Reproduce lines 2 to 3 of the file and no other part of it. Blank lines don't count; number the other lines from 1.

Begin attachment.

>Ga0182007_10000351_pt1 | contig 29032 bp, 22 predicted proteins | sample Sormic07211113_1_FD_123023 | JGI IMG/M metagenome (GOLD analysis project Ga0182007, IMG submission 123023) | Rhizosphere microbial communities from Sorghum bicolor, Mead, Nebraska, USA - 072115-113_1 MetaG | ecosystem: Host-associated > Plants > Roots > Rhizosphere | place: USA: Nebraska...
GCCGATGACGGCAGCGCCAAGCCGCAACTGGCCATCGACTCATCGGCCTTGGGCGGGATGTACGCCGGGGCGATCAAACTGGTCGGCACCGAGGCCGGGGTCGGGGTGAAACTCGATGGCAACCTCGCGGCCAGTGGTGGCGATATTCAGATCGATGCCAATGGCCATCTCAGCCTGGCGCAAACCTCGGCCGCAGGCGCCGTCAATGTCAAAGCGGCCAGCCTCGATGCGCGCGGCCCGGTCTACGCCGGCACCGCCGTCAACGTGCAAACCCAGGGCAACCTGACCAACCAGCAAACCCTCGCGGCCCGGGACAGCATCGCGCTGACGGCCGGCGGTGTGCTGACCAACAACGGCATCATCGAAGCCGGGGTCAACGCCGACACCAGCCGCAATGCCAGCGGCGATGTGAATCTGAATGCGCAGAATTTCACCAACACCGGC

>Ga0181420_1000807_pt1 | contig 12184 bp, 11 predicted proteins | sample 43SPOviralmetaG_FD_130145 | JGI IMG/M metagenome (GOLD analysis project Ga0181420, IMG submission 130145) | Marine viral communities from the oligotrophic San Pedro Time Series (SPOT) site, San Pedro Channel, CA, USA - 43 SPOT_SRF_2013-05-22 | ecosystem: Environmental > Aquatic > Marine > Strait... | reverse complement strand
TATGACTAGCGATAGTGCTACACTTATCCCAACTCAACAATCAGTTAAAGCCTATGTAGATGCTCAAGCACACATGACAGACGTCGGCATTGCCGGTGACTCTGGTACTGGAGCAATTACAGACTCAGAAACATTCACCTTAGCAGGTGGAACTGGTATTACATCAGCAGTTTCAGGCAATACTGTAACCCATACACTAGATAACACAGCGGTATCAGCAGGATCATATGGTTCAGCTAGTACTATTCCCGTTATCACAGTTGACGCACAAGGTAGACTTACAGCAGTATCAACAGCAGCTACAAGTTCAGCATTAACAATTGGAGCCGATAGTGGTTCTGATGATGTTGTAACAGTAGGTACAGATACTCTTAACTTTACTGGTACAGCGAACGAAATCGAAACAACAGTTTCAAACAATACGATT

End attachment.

GCCGATGACGGCAGCGCCAAGCCGCAACTGGCCATCGACTCATCGGCCTTGGGCGGGATGTACGCCGGGGCGATCAAACTGGTCGGCACCGAGGCCGGGGTCGGGGTGAAACTCGATGGCAACCTCGCGGCCAGTGGTGGCGATATTCAGATCGATGCCAATGGCCATCTCAGCCTGGCGCAAACCTCGGCCGCAGGCGCCGTCAATGTCAAAGCGGCCAGCCTCGATGCGCGCGGCCCGGTCTACGCCGGCACCGCCGTCAACGTGCAAACCCAGGGCAACCTGACCAACCAGCAAACCCTCGCGGCCCGGGACAGCATCGCGCTGACGGCCGGCGGTGTGCTGACCAACAACGGCATCATCGAAGCCGGGGTCAACGCCGACACCAGCCGCAATGCCAGCGGCGATGTGAATCTGAATGCGCAGAATTTCACCAACACCGGC

>Ga0181420_1000807_pt1 | contig 12184 bp, 11 predicted proteins | sample 43SPOviralmetaG_FD_130145 | JGI IMG/M metagenome (GOLD analysis project Ga0181420, IMG submission 130145) | Marine viral communities from the oligotrophic San Pedro Time Series (SPOT) site, San Pedro Channel, CA, USA - 43 SPOT_SRF_2013-05-22 | ecosystem: Environmental > Aquatic > Marine > Strait... | reverse complement strand